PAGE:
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running stream. Typical of Boren’s work, the arch at Sand Creek includes a touch of panache: If waves flicker on Lake Pend Oreille, it means his metal fish are likely clinking in the breeze like an oversized wind chime. The design was chosen from among 11 entries to grace the easternmost leg of Main Street before it trundles down to Sand Creek past the Panida. The 40-foot-wide arch, illuminated with weather-resistant light strips, is built almost entirely of used materials. The steel beams had been used, then dismantled from the Sand Creek bypass, and the signs once graced state highways throughout northern Idaho. “I think there’s a lot of appeal to recycling stuff,” said Boren, whose municipal art can be found from Arizona to Jackson, Wyo.

Nelson Boren, above with fish he created for the arch

There is also a lot of appeal in documenting the legacy of a place. Sandpoint’s commercial fishery was once nationally renowned, carrying families through the Great Depression. It still attracts sportsmen and women who chase the lake’s big trout. “Fishing is part of our heritage,” Boren said. “I think we need to celebrate that.”

PHOTO BY RALPH BARTHOLDT

S

andpoint was recently dubbed as one of the West’s “Top 10 Trout Towns” by Fly Rod & Reel. Nelson Boren, 58, an avid fly fisher and former architect who has spent the past 20 years painting, designing and creating art in Sandpoint chuckles at the distinction. “Where is there a fly stream nearby?” he asks. As other fly anglers do, Boren travels great distances to bend a fly rod at big trout. Yet, he recognizes Sandpoint as a community tied to its lake fishery, and that is one of the inspirations behind his design of the Sand Creek arch. The public art project sponsored by the City of Sandpoint Arts Commission includes 52 trout silhouettes cut from used highway signs. The colorful fish span the arch as if it were a wild, free-

–Ralph Bartholdt

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mong things boosters can rattle off about Schweitzer’s assets as a ski resort, there’s this: It’s the only Inland Northwest ski mountain with a ski-in, ski-out chapel. The idea for worship on the mountain goes back to shortly after the resort’s start, in 1963, wrote Jack Fowler in “Looking Back on Schweitzer.” Catholics held mass in the original day lodge inside the Bierstube. After years of planning and construction, Schweitzer Chapel was dedicated in 1978, on Northwest Passage. The chapel hosts services Saturdays in ski season – ministered by Steve Kuder and Tim Clancy of Jesuit Order from Gonzaga for Catholics, and Eric Rust and Colin Moody of Cedar Hills Church of Sandpoint for Protestants. From its outset the chapel has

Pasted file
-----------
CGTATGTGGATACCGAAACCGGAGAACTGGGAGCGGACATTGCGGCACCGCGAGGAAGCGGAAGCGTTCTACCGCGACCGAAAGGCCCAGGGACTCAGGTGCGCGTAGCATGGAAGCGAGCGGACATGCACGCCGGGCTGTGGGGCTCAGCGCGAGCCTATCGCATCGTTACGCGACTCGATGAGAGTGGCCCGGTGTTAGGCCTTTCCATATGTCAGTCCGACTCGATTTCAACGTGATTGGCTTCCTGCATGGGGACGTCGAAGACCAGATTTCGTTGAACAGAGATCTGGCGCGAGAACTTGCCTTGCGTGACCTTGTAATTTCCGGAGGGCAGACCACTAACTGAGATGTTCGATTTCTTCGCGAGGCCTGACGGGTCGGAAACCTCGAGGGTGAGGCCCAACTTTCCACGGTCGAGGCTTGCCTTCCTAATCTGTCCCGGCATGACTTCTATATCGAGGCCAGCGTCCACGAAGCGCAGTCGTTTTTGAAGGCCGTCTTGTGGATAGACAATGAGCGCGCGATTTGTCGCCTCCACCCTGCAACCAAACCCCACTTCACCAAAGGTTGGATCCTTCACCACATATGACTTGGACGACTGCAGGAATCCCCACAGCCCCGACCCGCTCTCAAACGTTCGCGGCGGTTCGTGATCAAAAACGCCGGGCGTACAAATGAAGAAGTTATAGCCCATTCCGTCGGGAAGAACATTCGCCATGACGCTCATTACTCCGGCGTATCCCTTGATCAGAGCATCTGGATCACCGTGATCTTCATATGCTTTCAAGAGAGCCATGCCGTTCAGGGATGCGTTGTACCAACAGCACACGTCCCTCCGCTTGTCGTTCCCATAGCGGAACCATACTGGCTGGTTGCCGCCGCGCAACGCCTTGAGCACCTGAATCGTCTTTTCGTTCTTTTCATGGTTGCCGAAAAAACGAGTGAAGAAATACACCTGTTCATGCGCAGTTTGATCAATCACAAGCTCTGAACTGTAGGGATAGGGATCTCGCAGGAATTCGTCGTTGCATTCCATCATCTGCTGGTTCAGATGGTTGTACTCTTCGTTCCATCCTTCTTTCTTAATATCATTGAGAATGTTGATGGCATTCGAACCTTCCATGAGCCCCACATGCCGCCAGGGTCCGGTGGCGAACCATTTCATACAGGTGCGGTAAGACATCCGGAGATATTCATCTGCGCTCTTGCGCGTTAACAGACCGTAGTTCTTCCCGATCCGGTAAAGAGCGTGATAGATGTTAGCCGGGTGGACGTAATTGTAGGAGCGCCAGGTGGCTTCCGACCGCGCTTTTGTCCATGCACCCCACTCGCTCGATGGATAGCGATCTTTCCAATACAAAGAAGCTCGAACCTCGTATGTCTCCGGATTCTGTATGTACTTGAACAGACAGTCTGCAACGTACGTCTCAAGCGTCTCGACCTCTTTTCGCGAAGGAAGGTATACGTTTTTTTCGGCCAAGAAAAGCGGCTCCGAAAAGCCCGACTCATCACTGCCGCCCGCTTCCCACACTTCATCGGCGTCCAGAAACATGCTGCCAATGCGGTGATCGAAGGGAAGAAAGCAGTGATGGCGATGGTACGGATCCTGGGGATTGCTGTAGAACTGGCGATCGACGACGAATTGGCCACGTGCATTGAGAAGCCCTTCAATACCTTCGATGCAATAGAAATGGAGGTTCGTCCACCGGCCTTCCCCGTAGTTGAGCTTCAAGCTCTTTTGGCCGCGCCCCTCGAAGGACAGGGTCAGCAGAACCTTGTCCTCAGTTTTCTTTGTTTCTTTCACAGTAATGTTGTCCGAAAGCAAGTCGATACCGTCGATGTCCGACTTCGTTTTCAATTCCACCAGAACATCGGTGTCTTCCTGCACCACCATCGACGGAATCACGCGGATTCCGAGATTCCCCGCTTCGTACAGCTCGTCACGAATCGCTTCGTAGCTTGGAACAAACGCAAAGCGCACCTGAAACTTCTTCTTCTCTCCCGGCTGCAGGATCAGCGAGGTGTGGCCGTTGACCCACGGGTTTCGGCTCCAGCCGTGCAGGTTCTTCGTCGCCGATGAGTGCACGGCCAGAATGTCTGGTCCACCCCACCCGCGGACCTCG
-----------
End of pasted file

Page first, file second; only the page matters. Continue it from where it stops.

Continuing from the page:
also served as a gathering place for church and youth groups; it now has a 48-bed dorm and kitchen. Groups from as far as Seattle and Tri-Cities have booked every winter weekend, said Dick Ensminger, who with wife Carroll is co-president of the The historic Schweitzer Chapel is still active as a place of worship on the ski mountain. Catholic and Protestant services are held on chapel trustees. Ensminger said the board Saturdays, in late afternoon does not push a particular Rust laughed. “I would say, absotheological point of view, other than to lutely,” he said. “On those certain provide a place of Christian worship. Rust said he’s excited about teaching nights when you’re walking around the village in a light snowfall, seeing the at the chapel again. beauty … I definitely have a sense of “It was fun last year to expose more people to the Gospel in a way hopefully God’s presence there.” that was compelling,” he said. Get meeting times and more information So, at altitude 4,700 feet: Are you a at schweitzerchapel.com and cedarhills little closer to God up there? church.com.

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PHOTO BY DICK ENSMINGER

A chapel on high

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T

he tiger muskie that hangs from the wall in Mike Winslow’s Shiras Drive home in Sandpoint was a record once. A friend caught it, but the distinction did not last. “It weighed 7 pounds and was the state record for a day,” Winslow said. Records come and go, but it is a good bet that Winslow’s record of being a “main street barber” in Sandpoint for almost 50 years will not be broken any time soon. The 68-year-old former owner of The Sportsmen’s Barber Shop, later known as Mike’s, retired in June. His shop, as many locals can attest, was a museum of fishing and hunting accoutrements, trophies, and photographs. For nearly half a century, his shop on First Avenue was a place where time stood still. Patrons sat in World War II-era chairs acquired from Farragut

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Naval Training Station with their scoured, leather cushions pushing horsehair from seams. And they were accepted, at least temporarily, into a fraternity of Sandpoint past – when the fish were all big, the game plentiful and everyone in town had a nickname. The old barber pole from his shop now lies in Winslow’s garage beside one of the shop’s heavy, iron barber chairs. The other chair is inside. “I think I might sell one,” Winslow said. “I don’t know what to do with two chairs.”